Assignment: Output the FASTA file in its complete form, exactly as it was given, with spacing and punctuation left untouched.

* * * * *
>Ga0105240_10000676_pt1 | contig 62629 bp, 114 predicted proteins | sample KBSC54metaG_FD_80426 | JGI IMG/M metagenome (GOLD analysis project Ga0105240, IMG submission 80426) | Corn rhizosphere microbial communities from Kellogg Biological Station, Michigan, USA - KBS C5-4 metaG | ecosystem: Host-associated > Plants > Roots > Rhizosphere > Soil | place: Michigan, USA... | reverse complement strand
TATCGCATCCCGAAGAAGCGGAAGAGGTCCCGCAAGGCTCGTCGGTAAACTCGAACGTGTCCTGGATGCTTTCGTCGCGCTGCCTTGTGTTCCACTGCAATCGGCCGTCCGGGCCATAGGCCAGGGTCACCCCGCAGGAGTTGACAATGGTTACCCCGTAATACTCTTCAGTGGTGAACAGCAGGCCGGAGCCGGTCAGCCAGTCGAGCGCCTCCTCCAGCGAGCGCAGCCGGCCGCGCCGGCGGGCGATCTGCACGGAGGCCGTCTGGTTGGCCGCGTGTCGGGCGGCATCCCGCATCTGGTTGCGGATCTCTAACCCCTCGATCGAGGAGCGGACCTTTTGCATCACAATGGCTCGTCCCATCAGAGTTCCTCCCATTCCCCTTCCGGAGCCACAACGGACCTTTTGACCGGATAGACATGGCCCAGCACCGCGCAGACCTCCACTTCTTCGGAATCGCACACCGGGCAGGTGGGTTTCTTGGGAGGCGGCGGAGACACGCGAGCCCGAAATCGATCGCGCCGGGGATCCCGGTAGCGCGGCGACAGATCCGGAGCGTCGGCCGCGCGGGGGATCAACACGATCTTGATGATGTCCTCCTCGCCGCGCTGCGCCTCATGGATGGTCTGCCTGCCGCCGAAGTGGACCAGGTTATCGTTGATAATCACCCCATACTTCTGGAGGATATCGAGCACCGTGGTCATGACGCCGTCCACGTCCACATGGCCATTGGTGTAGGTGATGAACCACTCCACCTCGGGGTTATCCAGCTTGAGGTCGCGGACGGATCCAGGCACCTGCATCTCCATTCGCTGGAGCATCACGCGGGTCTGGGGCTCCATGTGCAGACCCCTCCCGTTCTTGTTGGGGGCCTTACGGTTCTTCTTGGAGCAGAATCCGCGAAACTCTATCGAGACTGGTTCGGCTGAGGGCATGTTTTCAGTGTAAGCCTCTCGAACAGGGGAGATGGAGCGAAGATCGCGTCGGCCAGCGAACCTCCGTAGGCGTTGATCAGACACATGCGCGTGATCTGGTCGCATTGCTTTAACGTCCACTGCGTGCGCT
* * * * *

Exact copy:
>Ga0105240_10000676_pt1 | contig 62629 bp, 114 predicted proteins | sample KBSC54metaG_FD_80426 | JGI IMG/M metagenome (GOLD analysis project Ga0105240, IMG submission 80426) | Corn rhizosphere microbial communities from Kellogg Biological Station, Michigan, USA - KBS C5-4 metaG | ecosystem: Host-associated > Plants > Roots > Rhizosphere > Soil | place: Michigan, USA... | reverse complement strand
TATCGCATCCCGAAGAAGCGGAAGAGGTCCCGCAAGGCTCGTCGGTAAACTCGAACGTGTCCTGGATGCTTTCGTCGCGCTGCCTTGTGTTCCACTGCAATCGGCCGTCCGGGCCATAGGCCAGGGTCACCCCGCAGGAGTTGACAATGGTTACCCCGTAATACTCTTCAGTGGTGAACAGCAGGCCGGAGCCGGTCAGCCAGTCGAGCGCCTCCTCCAGCGAGCGCAGCCGGCCGCGCCGGCGGGCGATCTGCACGGAGGCCGTCTGGTTGGCCGCGTGTCGGGCGGCATCCCGCATCTGGTTGCGGATCTCTAACCCCTCGATCGAGGAGCGGACCTTTTGCATCACAATGGCTCGTCCCATCAGAGTTCCTCCCATTCCCCTTCCGGAGCCACAACGGACCTTTTGACCGGATAGACATGGCCCAGCACCGCGCAGACCTCCACTTCTTCGGAATCGCACACCGGGCAGGTGGGTTTCTTGGGAGGCGGCGGAGACACGCGAGCCCGAAATCGATCGCGCCGGGGATCCCGGTAGCGCGGCGACAGATCCGGAGCGTCGGCCGCGCGGGGGATCAACACGATCTTGATGATGTCCTCCTCGCCGCGCTGCGCCTCATGGATGGTCTGCCTGCCGCCGAAGTGGACCAGGTTATCGTTGATAATCACCCCATACTTCTGGAGGATATCGAGCACCGTGGTCATGACGCCGTCCACGTCCACATGGCCATTGGTGTAGGTGATGAACCACTCCACCTCGGGGTTATCCAGCTTGAGGTCGCGGACGGATCCAGGCACCTGCATCTCCATTCGCTGGAGCATCACGCGGGTCTGGGGCTCCATGTGCAGACCCCTCCCGTTCTTGTTGGGGGCCTTACGGTTCTTCTTGGAGCAGAATCCGCGAAACTCTATCGAGACTGGTTCGGCTGAGGGCATGTTTTCAGTGTAAGCCTCTCGAACAGGGGAGATGGAGCGAAGATCGCGTCGGCCAGCGAACCTCCGTAGGCGTTGATCAGACACATGCGCGTGATCTGGTCGCATTGCTTTAACGTCCACTGCGTGCGCT